Behavioral job interview questions appear on nearly every hiring manager’s list. Unlike traditional job interview questions, behavioral questions ask you to recount a specific action or approach you used in the past in response to a specific problem or situation. Hiring managers hypothesize that by asking you what you have already done, they gain greater insight into how you will act in the future.

For job candidates, the most difficult part of answering a behavioral interview question is summarizing their past work in a way that tells a meaningful and memorable story.

Here’s how to practice answering behavioral job interview questions:

Collect your past accomplishments (and failures).

Make a list of the most significant accomplishments you have achieved in your career to date. Consider not only achievements you were lauded for, but also those that went unnoticed yet were essential to the smooth functioning of your workplace or the completion of a larger project.

Also, list your three biggest failures, mistakes or setbacks. For each of these, include what you learned. If you encountered the same situation again, whether a different approach helped you avoid disaster a second time.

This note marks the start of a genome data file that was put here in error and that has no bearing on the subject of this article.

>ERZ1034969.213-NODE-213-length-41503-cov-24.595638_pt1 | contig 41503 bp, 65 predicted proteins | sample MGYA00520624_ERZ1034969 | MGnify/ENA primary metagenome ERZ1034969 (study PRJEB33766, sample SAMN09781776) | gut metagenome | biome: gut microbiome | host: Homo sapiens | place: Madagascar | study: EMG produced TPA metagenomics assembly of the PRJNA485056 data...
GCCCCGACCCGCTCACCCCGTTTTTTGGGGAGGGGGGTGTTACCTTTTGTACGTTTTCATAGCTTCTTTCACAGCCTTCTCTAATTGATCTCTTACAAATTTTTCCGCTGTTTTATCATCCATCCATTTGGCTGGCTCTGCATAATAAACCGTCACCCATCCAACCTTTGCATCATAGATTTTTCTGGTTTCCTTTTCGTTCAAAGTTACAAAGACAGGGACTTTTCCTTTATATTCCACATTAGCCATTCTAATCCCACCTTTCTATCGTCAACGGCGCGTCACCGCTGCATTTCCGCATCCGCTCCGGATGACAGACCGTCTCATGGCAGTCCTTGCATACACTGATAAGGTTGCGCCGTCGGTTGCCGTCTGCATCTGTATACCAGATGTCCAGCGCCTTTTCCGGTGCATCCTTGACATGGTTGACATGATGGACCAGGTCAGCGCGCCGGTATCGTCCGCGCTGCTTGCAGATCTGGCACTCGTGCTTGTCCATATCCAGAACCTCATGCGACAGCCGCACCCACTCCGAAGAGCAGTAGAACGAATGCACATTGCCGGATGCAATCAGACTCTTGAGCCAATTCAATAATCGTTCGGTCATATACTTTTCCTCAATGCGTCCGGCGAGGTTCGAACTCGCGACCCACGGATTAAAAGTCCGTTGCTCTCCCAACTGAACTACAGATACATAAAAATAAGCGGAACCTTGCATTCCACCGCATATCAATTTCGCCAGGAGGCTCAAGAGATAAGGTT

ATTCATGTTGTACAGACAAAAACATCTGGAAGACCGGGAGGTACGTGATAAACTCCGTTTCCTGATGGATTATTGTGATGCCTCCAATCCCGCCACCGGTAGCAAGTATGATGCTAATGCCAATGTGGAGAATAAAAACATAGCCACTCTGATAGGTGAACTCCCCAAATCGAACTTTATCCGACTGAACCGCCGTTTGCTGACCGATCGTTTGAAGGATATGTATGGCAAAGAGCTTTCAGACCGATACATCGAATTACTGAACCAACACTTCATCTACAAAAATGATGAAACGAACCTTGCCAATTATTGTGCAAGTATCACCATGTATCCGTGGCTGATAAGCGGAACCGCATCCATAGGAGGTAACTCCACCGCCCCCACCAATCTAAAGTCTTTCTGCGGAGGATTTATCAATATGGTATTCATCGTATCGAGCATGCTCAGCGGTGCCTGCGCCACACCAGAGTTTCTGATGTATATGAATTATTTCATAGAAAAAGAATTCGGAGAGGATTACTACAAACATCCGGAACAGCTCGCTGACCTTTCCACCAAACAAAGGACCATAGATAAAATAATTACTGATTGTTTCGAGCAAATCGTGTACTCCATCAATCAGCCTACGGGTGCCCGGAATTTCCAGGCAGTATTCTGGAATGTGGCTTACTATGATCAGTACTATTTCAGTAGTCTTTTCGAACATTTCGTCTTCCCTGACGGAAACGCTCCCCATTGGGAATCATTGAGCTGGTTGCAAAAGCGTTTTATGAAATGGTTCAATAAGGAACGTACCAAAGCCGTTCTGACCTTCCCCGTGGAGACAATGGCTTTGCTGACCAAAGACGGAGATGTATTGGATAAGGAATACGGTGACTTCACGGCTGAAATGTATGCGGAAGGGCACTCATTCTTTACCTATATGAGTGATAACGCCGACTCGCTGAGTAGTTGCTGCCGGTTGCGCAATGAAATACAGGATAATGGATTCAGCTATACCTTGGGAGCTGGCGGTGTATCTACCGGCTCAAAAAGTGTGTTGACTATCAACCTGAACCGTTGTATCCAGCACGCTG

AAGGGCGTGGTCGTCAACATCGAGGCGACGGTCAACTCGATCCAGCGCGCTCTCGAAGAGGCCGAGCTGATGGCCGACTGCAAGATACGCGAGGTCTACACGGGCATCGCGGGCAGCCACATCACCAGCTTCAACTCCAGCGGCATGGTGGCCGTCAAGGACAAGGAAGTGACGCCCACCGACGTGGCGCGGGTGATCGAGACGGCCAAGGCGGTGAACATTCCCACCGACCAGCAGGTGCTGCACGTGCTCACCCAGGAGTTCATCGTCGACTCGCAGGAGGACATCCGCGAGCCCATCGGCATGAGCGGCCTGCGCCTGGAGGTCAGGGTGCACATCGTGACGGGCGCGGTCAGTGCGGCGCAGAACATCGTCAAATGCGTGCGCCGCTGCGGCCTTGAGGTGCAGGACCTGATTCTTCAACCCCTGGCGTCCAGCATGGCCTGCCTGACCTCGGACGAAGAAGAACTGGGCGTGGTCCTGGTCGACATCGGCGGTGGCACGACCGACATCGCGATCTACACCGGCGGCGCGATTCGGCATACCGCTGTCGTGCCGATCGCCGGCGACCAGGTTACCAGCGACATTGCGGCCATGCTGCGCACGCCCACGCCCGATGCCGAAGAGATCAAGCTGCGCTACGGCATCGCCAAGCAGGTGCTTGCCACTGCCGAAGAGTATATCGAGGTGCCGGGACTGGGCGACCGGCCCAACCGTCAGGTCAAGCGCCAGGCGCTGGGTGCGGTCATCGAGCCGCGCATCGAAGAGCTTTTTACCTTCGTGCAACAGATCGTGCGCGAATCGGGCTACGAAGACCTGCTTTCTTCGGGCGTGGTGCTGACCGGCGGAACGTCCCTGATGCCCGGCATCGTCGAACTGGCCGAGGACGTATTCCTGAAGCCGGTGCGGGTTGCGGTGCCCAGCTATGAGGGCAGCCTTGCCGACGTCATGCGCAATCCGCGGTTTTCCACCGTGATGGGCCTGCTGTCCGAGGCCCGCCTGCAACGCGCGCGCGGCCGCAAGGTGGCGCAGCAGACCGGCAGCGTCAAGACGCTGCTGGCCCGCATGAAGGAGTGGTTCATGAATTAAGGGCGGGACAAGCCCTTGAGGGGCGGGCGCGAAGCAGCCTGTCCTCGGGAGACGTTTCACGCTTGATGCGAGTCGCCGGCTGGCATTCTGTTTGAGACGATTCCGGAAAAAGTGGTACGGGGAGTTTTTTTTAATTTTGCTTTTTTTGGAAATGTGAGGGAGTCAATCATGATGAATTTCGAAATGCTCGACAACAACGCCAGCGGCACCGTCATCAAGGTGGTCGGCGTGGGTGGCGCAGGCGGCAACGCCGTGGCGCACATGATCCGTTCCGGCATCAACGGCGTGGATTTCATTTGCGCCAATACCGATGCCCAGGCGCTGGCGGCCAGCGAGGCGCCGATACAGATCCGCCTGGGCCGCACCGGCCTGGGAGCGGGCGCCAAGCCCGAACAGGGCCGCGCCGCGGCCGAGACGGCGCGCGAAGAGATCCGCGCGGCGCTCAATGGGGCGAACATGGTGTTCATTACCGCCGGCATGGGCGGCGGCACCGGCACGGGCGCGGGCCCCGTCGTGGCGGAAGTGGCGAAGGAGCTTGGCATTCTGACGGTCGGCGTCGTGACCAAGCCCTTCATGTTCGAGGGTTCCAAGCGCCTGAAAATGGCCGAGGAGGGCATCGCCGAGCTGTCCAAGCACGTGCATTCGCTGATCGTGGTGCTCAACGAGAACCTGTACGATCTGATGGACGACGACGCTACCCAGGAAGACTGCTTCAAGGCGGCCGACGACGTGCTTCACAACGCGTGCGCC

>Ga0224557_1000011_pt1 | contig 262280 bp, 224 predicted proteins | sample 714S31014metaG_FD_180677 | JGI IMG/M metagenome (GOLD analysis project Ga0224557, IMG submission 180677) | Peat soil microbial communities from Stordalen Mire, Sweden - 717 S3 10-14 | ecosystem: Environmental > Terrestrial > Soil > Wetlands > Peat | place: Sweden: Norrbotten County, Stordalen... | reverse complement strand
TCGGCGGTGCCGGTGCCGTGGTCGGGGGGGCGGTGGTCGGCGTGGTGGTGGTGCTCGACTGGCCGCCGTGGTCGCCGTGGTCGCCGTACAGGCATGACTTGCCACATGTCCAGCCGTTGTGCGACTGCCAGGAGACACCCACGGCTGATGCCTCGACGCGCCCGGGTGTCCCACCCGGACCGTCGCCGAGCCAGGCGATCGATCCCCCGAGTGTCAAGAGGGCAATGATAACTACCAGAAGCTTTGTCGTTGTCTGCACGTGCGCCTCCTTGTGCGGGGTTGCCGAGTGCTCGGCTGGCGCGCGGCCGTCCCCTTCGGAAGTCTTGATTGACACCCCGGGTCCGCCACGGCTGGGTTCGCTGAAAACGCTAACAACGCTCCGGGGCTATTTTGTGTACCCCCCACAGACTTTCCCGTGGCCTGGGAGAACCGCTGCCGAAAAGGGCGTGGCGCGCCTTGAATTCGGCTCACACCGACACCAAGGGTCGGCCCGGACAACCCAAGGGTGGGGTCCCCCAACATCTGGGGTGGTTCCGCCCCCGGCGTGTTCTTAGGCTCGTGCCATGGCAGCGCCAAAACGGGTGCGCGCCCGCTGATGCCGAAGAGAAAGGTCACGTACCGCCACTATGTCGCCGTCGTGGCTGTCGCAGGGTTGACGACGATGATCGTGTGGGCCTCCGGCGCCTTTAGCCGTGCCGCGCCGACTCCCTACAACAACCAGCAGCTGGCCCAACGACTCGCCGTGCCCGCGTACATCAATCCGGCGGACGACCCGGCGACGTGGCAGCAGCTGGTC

Get your answers up to PAR.

Circle your three most significant or meaningful accomplishments and the failure to which you responded most constructively. Then, for each of these four items:

  • Write one sentence stating the Problem. (“We realized we had only four days to meet a deadline we thought wouldn’t come for several weeks.”)
  • Write one sentence stating the Action you took in response. (“I agreed to put in overtime on three of those four days, and I convinced everyone else to do so as well.”)
  • Write one to two sentences stating the Result. (“We managed to complete the project with two hours to spare before the deadline. We got a great deal of praise, but I started putting ‘pre-deadlines’ a month ahead of time into my calendar so I wouldn’t be caught in a similar crunch again.”)

For your biggest mistake, include a sentence about what you would do differently next time—or if there was a “next time,” mention how you addressed the problem differently and what happened.

Practice until you can tell these stories smoothly.

Use your 3-4 sentence PAR summaries to practice telling these stories as you’ve written them. For each, pay attention to the moments where you mention certain strengths. For instance, in the examples above, our interviewee can emphasize the interpersonal skills required to convince other team members to put in overtime, plus the improved organization that comes with better calendar management.

At FootBridge Energy Services, our recruiters connect qualified professionals to some of the best jobs in the oil and gas industries. To learn more, contact us today.